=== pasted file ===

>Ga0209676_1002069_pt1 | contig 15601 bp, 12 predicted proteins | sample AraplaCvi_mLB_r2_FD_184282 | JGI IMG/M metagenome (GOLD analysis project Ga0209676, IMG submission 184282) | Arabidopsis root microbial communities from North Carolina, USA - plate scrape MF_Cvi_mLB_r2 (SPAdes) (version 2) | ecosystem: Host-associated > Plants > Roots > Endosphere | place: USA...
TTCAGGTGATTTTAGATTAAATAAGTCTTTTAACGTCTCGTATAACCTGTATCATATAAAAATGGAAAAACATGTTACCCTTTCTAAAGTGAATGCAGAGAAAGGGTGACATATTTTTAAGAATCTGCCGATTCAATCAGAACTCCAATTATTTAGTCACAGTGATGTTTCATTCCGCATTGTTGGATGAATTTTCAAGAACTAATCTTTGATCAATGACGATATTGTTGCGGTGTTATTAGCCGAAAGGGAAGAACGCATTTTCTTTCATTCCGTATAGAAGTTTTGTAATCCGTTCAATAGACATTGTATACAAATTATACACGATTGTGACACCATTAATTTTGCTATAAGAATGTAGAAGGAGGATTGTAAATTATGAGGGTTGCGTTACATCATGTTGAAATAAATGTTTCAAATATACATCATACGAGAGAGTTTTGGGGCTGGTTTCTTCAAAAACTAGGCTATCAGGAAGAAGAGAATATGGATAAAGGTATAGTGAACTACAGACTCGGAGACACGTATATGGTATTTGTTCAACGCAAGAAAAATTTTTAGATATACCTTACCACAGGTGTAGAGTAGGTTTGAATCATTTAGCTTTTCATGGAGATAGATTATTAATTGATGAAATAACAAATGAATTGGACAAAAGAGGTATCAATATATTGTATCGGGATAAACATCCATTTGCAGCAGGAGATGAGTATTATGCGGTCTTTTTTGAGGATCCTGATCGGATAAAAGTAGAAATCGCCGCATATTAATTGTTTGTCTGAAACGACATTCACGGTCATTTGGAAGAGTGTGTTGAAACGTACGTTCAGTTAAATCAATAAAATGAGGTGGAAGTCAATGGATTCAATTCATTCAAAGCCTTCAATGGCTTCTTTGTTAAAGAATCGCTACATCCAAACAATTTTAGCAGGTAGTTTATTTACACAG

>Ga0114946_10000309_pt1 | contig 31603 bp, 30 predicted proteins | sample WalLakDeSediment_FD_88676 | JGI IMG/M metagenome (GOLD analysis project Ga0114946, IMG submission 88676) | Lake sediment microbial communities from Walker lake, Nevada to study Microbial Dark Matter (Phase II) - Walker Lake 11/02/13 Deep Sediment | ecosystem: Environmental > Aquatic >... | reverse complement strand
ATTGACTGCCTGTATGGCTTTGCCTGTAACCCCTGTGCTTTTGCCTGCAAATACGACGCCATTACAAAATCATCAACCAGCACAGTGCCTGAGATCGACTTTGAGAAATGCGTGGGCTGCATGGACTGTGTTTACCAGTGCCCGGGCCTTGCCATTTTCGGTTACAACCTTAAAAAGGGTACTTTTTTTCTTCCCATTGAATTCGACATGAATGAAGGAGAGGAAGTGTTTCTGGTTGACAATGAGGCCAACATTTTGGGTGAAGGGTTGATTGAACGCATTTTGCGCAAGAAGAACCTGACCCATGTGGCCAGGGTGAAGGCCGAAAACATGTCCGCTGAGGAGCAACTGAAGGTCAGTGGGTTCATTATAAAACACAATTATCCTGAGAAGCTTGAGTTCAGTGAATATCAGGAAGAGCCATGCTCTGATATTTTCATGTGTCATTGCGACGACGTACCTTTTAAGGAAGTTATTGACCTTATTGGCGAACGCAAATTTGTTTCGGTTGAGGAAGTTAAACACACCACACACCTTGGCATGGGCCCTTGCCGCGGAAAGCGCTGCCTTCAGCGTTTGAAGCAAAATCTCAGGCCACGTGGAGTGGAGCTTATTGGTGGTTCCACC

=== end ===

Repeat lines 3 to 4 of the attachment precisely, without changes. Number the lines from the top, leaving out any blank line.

>Ga0114946_10000309_pt1 | contig 31603 bp, 30 predicted proteins | sample WalLakDeSediment_FD_88676 | JGI IMG/M metagenome (GOLD analysis project Ga0114946, IMG submission 88676) | Lake sediment microbial communities from Walker lake, Nevada to study Microbial Dark Matter (Phase II) - Walker Lake 11/02/13 Deep Sediment | ecosystem: Environmental > Aquatic >... | reverse complement strand
ATTGACTGCCTGTATGGCTTTGCCTGTAACCCCTGTGCTTTTGCCTGCAAATACGACGCCATTACAAAATCATCAACCAGCACAGTGCCTGAGATCGACTTTGAGAAATGCGTGGGCTGCATGGACTGTGTTTACCAGTGCCCGGGCCTTGCCATTTTCGGTTACAACCTTAAAAAGGGTACTTTTTTTCTTCCCATTGAATTCGACATGAATGAAGGAGAGGAAGTGTTTCTGGTTGACAATGAGGCCAACATTTTGGGTGAAGGGTTGATTGAACGCATTTTGCGCAAGAAGAACCTGACCCATGTGGCCAGGGTGAAGGCCGAAAACATGTCCGCTGAGGAGCAACTGAAGGTCAGTGGGTTCATTATAAAACACAATTATCCTGAGAAGCTTGAGTTCAGTGAATATCAGGAAGAGCCATGCTCTGATATTTTCATGTGTCATTGCGACGACGTACCTTTTAAGGAAGTTATTGACCTTATTGGCGAACGCAAATTTGTTTCGGTTGAGGAAGTTAAACACACCACACACCTTGGCATGGGCCCTTGCCGCGGAAAGCGCTGCCTTCAGCGTTTGAAGCAAAATCTCAGGCCACGTGGAGTGGAGCTTATTGGTGGTTCCACC